For the Kids bullying prevention campaign makes...
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Jan 16, 2013  |  Vote 0    0

For the Kids bullying prevention campaign makes pit stop at Weston Collegiate

York Guardian

Bullying prevention is at the top of MP Dany Morin’s agenda and he is travelling across Canada to prove it.

“Several provinces have put forth good initiatives,” said Morin, representing Chicoutimi-LeFjord, Que. “I think it’s amazing, if you ask me.”

Morin is on a national tour for his Pour les Jeunes/For the Kids campaign that helps persuade MPs to vote for his National Bullying Prevention strategy. This campaign is to keep the momentum going since the strategy defeat in 2011.

“(This is) so Canadian parents and kids can use it to fight bullying,” Morin said. It’s still a growing problem and I think we’ve reached a breaking point.”

Morin needed just six more votes from Conservatives to give his strategy the green light it needed to move forward.

Now Morin says he has to wait four years before he can bring it back to Parliament. In the meantime, his national tour brought him to Weston Collegiate Institute Tuesday, Jan. 15 to hear about anti-bullying programs and initiatives happening in schools in York South-Weston riding.

York Humber High School (a special needs school), Chaminade College, St. Fidelis Catholic School as well as the students of Weston C.I. shared what their school is doing to combat bullying.

The issues candidly discussed among the group included the culture of what’s become known as snitching.

“We’re more into preventing and creating awareness and trying to get the stigma of snitching away from reporting an incident,” said youth worker Margaret Dovigo of Chaminade, an all-boys high school.

To help with the culture of silence at her school, Dovigo has a page on the school’s website called “report a bully”, where students can make an anonymous complaint against a bully.

This issue is apparent in each of the schools in attendance and students as well as the vice-principal of York Humber urged others to not give the bully any power because it allows him or her to strike again.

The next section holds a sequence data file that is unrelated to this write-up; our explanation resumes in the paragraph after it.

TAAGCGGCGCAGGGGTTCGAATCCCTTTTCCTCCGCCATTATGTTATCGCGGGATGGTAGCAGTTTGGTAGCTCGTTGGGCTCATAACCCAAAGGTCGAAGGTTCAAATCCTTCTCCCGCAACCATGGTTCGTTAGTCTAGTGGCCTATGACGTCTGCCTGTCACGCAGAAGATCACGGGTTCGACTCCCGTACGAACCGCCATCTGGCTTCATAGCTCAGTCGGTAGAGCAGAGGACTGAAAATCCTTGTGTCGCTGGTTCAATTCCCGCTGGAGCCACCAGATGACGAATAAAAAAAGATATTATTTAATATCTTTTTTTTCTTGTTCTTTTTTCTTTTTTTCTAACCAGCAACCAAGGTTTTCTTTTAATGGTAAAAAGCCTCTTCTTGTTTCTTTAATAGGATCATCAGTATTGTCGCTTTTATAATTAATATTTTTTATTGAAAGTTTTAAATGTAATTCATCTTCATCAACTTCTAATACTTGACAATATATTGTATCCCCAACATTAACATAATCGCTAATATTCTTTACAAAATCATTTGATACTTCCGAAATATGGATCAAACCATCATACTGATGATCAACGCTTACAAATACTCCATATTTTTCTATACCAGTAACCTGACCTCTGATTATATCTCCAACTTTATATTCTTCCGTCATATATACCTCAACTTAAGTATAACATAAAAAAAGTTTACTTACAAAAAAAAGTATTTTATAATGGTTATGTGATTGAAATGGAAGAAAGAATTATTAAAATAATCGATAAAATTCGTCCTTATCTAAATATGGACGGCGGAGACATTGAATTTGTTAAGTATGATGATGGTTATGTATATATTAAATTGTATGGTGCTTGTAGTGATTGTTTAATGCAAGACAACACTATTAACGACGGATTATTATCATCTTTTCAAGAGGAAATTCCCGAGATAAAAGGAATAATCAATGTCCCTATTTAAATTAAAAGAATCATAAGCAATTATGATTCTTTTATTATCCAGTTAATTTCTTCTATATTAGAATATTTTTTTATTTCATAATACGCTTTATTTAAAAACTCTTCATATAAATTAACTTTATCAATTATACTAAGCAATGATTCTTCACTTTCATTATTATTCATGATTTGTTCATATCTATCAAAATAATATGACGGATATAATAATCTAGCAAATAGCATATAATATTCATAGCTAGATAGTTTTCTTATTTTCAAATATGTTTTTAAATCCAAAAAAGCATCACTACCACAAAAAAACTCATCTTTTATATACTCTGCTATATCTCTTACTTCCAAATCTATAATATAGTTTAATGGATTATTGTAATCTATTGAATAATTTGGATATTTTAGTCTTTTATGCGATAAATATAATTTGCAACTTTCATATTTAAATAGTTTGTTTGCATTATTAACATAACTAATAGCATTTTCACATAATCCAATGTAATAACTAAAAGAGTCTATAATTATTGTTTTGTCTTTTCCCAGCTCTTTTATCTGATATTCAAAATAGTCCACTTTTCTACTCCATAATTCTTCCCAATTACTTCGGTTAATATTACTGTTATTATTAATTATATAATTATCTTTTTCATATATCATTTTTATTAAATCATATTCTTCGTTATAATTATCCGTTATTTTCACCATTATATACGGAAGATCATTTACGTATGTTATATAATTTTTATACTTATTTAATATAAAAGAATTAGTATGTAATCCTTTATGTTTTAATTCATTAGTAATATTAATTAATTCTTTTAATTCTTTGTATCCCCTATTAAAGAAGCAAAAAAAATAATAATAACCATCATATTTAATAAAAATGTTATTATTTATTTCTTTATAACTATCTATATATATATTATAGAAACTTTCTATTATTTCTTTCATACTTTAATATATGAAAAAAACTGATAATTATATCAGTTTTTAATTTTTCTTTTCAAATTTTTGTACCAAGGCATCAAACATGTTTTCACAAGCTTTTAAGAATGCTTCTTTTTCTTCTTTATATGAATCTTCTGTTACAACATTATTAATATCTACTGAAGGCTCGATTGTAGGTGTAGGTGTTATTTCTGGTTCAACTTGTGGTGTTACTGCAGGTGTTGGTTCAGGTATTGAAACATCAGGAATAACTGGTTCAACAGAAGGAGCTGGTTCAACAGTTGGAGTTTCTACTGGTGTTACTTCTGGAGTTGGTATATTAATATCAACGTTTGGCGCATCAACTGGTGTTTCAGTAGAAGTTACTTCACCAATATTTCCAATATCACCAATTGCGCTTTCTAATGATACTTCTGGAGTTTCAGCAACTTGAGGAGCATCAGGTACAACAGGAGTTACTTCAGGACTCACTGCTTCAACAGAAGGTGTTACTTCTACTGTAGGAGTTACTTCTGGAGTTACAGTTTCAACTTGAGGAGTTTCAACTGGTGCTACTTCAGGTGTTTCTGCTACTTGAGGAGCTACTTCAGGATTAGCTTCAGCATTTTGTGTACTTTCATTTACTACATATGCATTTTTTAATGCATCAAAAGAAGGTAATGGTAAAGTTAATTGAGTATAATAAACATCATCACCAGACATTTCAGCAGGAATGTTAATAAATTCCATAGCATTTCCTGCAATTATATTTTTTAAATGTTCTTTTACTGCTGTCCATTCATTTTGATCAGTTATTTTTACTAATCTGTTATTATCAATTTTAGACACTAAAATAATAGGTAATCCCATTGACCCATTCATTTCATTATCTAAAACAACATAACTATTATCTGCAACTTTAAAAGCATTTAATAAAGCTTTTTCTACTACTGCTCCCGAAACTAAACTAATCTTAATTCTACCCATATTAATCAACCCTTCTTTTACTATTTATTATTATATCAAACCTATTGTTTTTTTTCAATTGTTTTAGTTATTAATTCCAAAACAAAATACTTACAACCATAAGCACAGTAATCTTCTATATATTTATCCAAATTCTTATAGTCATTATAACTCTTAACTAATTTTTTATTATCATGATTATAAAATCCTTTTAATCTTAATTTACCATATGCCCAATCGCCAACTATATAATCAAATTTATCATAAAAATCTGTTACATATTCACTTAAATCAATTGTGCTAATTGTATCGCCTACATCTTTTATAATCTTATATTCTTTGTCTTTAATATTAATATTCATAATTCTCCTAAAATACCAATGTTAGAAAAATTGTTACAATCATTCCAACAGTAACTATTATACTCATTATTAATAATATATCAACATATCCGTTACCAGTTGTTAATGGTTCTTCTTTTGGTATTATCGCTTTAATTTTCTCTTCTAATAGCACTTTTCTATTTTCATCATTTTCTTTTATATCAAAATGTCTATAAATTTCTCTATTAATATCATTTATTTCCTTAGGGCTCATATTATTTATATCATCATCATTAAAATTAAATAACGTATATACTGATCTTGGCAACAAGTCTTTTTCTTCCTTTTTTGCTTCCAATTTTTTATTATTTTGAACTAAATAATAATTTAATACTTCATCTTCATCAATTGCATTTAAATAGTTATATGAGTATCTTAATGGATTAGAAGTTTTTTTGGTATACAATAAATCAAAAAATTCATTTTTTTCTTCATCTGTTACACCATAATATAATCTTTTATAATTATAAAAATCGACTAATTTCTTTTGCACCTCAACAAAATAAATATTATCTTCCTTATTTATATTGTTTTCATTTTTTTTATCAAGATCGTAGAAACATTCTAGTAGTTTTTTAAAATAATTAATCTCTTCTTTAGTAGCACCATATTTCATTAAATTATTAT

Each school discussed its way of reducing bullying: Chaminade has the Working Against Violence Everyday program (WAVE), which has a peer-to-peer approach, while St. Fidelis had Feathers Against Bullying, where each student wrote a message of hope on a feather to put on a giant dove.

However, Dovigo still thinks schools could be doing more throughout the school year. “Focusing on bullying for one week a year is not enough,” she said.

Another issue at hand was cyber-bullying, an act that falls under federal jurisdiction. The rise of cyber-bullying has increased significantly with social media integrating more and more into the lives of students.

According to Statistics Canada, in 2009 the most common form of cyber-bullying was done through receiving emails or instant messages and was reported by 73 per cent of victims.

“I was lucky when I was young,” said Morin. “Yes, I was bullied 9 to 5 and it was horrible, but when I got home I had the warmth and love of my family. The weekend was my safe haven. Kids can’t just log off bullying these days.”

StatsCan also reported the most common form of cyber-bullying is done through receiving emails or instant messages and that 71 per cent of the victims bullied online are female.

But that’s not to say bullying still doesn’t happen among boys.

“Some of the Grade 9s are bullied, their locks are reversed, called niners, or made fun of because they’re shorter. A lot of verbal bullying goes on,” said Dovigo.

York South-Weston NDP MP Mike Sullivan was “very impressed” with what schools are doing to combat bullying.

“These students are changing Canada’s mentality about bullying,” said Sullivan of the progress being made.

“These kids have taken it on themselves as a group to be preventative and not reactionary. The kids get it. They understand now what is expected of them. It’s not OK to be bullied, it’s not OK to be afraid of the repercussions of what you say or do because you might be bullied afterwards.”

He hopes that bullying will soon be considered as socially unacceptable as impaired driving is today. But in order to do that, Morin said all the pieces of the puzzle need to be in place.

“The two actors missing in action is the federal government and the parents,” said Morin.

“And not to blame them, but if they’re not aware of the problem how can they become part of the solution?”

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